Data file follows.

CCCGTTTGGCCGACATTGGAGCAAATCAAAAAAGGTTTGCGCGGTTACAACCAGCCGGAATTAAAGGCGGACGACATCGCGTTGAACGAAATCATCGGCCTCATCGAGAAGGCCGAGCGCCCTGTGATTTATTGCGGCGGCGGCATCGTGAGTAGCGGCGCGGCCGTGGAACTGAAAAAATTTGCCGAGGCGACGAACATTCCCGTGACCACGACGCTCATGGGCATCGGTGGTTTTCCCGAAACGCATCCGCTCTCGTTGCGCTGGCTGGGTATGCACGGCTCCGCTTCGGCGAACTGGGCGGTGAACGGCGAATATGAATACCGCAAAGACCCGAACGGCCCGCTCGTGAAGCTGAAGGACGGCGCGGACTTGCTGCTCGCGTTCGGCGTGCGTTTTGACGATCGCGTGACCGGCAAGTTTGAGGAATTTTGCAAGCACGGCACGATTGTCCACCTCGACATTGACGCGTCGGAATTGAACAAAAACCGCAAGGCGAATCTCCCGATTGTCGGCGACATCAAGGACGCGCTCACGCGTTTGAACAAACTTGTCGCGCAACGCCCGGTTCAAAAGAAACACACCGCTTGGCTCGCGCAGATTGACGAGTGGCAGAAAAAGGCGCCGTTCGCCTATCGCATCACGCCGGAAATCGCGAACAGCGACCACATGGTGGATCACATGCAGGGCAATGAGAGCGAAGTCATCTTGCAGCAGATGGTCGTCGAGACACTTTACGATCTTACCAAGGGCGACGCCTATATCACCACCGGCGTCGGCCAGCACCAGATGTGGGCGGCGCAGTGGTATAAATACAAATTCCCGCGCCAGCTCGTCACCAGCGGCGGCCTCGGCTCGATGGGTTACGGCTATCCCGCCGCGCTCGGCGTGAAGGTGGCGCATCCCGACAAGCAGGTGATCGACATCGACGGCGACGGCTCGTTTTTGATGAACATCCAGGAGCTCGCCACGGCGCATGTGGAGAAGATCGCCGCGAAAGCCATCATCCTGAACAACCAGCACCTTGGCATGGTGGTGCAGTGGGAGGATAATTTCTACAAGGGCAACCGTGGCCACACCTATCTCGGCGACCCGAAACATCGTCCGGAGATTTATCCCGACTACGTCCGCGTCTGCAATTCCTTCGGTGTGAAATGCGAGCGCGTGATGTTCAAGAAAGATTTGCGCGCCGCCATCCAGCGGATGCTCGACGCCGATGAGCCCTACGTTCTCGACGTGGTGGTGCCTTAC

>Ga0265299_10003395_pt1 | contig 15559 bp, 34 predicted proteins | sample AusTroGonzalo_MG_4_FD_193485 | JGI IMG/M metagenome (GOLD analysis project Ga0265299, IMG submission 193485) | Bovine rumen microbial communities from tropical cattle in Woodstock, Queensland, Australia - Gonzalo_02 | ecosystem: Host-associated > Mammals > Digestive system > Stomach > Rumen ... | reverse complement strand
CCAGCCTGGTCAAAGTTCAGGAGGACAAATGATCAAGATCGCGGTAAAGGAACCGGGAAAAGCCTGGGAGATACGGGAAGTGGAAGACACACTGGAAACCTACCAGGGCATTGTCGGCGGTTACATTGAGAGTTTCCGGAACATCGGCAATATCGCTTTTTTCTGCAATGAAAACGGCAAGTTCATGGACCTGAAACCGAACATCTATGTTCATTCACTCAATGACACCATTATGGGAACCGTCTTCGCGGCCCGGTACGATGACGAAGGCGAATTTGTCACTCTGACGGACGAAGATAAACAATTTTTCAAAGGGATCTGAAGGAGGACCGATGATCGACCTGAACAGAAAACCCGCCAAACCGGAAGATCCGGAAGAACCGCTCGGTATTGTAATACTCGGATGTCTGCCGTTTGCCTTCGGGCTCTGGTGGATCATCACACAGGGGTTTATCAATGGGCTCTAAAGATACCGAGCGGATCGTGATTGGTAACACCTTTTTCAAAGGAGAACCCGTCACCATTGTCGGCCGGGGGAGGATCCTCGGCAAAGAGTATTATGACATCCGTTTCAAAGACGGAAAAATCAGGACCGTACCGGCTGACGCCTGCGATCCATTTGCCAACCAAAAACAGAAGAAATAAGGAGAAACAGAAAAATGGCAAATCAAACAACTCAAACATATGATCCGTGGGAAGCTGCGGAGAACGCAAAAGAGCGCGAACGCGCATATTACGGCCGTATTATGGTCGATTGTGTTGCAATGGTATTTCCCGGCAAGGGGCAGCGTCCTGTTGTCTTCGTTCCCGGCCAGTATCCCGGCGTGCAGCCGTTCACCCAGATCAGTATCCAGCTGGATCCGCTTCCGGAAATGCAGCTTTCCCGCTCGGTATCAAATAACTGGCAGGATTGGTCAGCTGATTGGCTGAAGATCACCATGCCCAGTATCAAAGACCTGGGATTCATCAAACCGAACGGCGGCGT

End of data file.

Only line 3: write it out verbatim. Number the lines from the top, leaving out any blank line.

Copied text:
CCAGCCTGGTCAAAGTTCAGGAGGACAAATGATCAAGATCGCGGTAAAGGAACCGGGAAAAGCCTGGGAGATACGGGAAGTGGAAGACACACTGGAAACCTACCAGGGCATTGTCGGCGGTTACATTGAGAGTTTCCGGAACATCGGCAATATCGCTTTTTTCTGCAATGAAAACGGCAAGTTCATGGACCTGAAACCGAACATCTATGTTCATTCACTCAATGACACCATTATGGGAACCGTCTTCGCGGCCCGGTACGATGACGAAGGCGAATTTGTCACTCTGACGGACGAAGATAAACAATTTTTCAAAGGGATCTGAAGGAGGACCGATGATCGACCTGAACAGAAAACCCGCCAAACCGGAAGATCCGGAAGAACCGCTCGGTATTGTAATACTCGGATGTCTGCCGTTTGCCTTCGGGCTCTGGTGGATCATCACACAGGGGTTTATCAATGGGCTCTAAAGATACCGAGCGGATCGTGATTGGTAACACCTTTTTCAAAGGAGAACCCGTCACCATTGTCGGCCGGGGGAGGATCCTCGGCAAAGAGTATTATGACATCCGTTTCAAAGACGGAAAAATCAGGACCGTACCGGCTGACGCCTGCGATCCATTTGCCAACCAAAAACAGAAGAAATAAGGAGAAACAGAAAAATGGCAAATCAAACAACTCAAACATATGATCCGTGGGAAGCTGCGGAGAACGCAAAAGAGCGCGAACGCGCATATTACGGCCGTATTATGGTCGATTGTGTTGCAATGGTATTTCCCGGCAAGGGGCAGCGTCCTGTTGTCTTCGTTCCCGGCCAGTATCCCGGCGTGCAGCCGTTCACCCAGATCAGTATCCAGCTGGATCCGCTTCCGGAAATGCAGCTTTCCCGCTCGGTATCAAATAACTGGCAGGATTGGTCAGCTGATTGGCTGAAGATCACCATGCCCAGTATCAAAGACCTGGGATTCATCAAACCGAACGGCGGCGT